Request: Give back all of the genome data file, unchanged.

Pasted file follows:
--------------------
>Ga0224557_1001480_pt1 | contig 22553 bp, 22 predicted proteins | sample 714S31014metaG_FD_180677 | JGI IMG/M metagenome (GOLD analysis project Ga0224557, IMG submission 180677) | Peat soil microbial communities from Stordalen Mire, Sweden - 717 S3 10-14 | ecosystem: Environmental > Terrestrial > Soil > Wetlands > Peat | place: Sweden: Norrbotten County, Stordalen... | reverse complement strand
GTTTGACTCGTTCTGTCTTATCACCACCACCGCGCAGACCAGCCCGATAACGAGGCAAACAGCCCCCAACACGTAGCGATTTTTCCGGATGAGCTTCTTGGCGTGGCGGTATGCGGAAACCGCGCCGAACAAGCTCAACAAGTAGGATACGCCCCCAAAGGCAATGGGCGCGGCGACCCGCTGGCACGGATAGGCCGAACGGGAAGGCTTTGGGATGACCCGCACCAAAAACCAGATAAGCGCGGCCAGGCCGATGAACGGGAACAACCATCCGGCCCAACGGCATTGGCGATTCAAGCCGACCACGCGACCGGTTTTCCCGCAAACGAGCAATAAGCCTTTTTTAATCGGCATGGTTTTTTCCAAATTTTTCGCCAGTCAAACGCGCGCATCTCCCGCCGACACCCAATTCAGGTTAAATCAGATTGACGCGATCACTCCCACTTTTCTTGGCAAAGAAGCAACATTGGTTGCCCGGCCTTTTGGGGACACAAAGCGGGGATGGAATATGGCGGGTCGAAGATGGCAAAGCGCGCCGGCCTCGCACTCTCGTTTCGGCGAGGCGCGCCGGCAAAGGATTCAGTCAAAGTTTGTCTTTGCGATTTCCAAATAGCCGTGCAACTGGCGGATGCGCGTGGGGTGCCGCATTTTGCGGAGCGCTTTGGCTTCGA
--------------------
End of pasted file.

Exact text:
>Ga0224557_1001480_pt1 | contig 22553 bp, 22 predicted proteins | sample 714S31014metaG_FD_180677 | JGI IMG/M metagenome (GOLD analysis project Ga0224557, IMG submission 180677) | Peat soil microbial communities from Stordalen Mire, Sweden - 717 S3 10-14 | ecosystem: Environmental > Terrestrial > Soil > Wetlands > Peat | place: Sweden: Norrbotten County, Stordalen... | reverse complement strand
GTTTGACTCGTTCTGTCTTATCACCACCACCGCGCAGACCAGCCCGATAACGAGGCAAACAGCCCCCAACACGTAGCGATTTTTCCGGATGAGCTTCTTGGCGTGGCGGTATGCGGAAACCGCGCCGAACAAGCTCAACAAGTAGGATACGCCCCCAAAGGCAATGGGCGCGGCGACCCGCTGGCACGGATAGGCCGAACGGGAAGGCTTTGGGATGACCCGCACCAAAAACCAGATAAGCGCGGCCAGGCCGATGAACGGGAACAACCATCCGGCCCAACGGCATTGGCGATTCAAGCCGACCACGCGACCGGTTTTCCCGCAAACGAGCAATAAGCCTTTTTTAATCGGCATGGTTTTTTCCAAATTTTTCGCCAGTCAAACGCGCGCATCTCCCGCCGACACCCAATTCAGGTTAAATCAGATTGACGCGATCACTCCCACTTTTCTTGGCAAAGAAGCAACATTGGTTGCCCGGCCTTTTGGGGACACAAAGCGGGGATGGAATATGGCGGGTCGAAGATGGCAAAGCGCGCCGGCCTCGCACTCTCGTTTCGGCGAGGCGCGCCGGCAAAGGATTCAGTCAAAGTTTGTCTTTGCGATTTCCAAATAGCCGTGCAACTGGCGGATGCGCGTGGGGTGCCGCATTTTGCGGAGCGCTTTGGCTTCGA